This famous sling makes the possessor equal to any task he is desirous
I made a balloon of such extensive dimensions, that an account of the
silk it contained would exceed all credibility; every mercer's shop
and weaver's stock in London, Westminster, and Spitalfields
contributed to it: with this balloon and my sling I played many
tricks, such as taking one house from its station, and placing another
in its stead, without disturbing the inhabitants, who were generally
asleep, or too much employed to observe the peregrinations of their
habitations. When the sentinel at Windsor Castle heard St. Paul's
clock strike thirteen, it was through my dexterity; I brought the
buildings nearly together that night, by placing the castle in St.
George's Fields, and carried it back again before daylight, without
waking any of the inhabitants; notwithstanding these exploits, I
should have kept my balloon, and its properties a secret, if
Montgolfier had not made the art of flying so public.
On the 30th of September, when the College of Physicians chose their
annual officers, and dined sumptuously together, I filled my balloon,
brought it over the dome of their building, clapped the sling round
the golden ball at the top, fastening the other end of it to the
balloon, and immediately ascended with the whole college to an immense
height, where I kept them upwards of three months. You will naturally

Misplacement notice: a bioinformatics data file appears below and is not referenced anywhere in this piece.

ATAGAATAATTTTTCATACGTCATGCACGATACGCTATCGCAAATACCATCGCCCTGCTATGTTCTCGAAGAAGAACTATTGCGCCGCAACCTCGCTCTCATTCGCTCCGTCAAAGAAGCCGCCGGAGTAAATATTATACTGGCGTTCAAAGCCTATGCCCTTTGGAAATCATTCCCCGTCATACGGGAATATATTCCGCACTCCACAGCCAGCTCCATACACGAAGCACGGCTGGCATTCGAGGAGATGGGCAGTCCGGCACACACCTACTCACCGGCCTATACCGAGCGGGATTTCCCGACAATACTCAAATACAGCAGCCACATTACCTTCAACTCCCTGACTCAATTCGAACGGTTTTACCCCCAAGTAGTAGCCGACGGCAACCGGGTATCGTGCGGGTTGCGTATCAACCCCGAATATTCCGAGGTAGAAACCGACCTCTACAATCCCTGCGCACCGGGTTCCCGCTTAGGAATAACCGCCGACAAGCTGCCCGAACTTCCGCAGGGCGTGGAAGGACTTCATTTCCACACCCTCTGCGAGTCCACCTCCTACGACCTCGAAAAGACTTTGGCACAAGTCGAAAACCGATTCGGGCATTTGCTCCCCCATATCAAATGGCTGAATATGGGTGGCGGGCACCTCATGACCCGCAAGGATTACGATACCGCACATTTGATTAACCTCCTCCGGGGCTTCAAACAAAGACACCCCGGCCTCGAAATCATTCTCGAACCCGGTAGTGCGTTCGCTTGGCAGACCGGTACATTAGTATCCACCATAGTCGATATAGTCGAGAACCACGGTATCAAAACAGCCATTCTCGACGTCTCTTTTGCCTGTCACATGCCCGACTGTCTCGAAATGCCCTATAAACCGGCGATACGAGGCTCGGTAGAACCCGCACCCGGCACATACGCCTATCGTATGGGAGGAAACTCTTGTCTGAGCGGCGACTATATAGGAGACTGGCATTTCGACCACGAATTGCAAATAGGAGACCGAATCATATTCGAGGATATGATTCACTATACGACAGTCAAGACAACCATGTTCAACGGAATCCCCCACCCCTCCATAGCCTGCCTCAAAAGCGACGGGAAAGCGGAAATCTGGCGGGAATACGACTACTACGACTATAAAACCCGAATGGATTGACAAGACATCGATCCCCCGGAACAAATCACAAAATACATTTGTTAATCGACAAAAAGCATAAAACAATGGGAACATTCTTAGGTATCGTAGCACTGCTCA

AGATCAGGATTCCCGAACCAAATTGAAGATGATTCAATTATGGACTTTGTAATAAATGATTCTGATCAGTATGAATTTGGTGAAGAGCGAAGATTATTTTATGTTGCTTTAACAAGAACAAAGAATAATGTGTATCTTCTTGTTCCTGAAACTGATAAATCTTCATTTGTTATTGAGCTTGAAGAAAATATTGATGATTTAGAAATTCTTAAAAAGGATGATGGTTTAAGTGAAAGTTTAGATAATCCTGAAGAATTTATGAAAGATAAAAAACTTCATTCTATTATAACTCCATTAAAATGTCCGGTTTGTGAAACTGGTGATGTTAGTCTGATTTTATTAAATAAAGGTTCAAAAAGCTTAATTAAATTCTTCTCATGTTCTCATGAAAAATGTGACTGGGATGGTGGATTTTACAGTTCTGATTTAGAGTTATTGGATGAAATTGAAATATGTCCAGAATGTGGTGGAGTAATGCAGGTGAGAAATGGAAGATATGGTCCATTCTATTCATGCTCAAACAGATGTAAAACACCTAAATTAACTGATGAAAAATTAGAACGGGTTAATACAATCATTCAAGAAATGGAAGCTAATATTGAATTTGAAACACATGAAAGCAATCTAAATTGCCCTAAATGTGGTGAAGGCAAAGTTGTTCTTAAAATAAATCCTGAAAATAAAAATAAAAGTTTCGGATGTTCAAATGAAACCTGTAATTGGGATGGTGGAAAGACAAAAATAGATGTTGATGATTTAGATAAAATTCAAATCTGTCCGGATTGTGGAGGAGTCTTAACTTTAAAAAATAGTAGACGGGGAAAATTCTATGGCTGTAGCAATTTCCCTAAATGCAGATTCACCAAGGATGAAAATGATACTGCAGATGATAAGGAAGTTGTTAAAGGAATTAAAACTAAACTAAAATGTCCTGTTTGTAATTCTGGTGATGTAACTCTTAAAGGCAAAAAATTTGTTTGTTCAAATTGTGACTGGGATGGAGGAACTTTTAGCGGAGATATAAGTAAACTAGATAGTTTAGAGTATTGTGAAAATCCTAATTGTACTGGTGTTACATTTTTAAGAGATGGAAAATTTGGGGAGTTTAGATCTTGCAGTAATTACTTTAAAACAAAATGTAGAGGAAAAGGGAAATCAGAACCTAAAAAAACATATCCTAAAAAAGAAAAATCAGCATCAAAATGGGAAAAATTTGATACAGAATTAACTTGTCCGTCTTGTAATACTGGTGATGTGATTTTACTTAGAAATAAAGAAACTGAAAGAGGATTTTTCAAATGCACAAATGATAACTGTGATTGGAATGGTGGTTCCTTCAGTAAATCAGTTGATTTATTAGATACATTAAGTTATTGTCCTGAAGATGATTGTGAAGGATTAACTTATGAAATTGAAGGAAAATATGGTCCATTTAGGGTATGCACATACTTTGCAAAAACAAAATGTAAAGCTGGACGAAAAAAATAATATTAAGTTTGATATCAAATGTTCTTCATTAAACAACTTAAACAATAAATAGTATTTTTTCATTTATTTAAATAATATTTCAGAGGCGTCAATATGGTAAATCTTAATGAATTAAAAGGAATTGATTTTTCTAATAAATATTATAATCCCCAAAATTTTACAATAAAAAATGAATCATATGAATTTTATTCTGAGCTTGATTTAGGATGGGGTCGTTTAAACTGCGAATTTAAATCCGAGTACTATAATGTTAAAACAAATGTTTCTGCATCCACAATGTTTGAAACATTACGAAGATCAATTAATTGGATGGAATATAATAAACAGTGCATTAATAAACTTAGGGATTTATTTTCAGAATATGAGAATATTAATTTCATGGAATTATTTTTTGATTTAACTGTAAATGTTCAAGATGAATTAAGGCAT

inquire what they did for food such a length of time? To this I
answer, Had I kept them suspended twice the time, they would have
experienced no inconvenience on that account, so amply, or rather
extravagantly, had they spread their table for that day's feasting.
Though this was meant as an innocent frolic, it was productive of much
mischief to several respectable characters amongst the clergy,
undertakers, sextons, and grave-diggers: they were, it must be
acknowledged, sufferers; for it is a well-known fact, that during the
three months the college was suspended in the air, and therefore
incapable of attending their patients, no deaths happened, except a
few who fell before the scythe of Father Time, and some melancholy
objects who, perhaps to avoid some trifling inconvenience here, laid
the hands of violence upon themselves, and plunged into misery
infinitely greater than that which they hoped by such a rash step to
avoid, without a moment's consideration.
If the apothecaries had not been very active during the above time,
half the undertakers in all probability would have been bankrupts.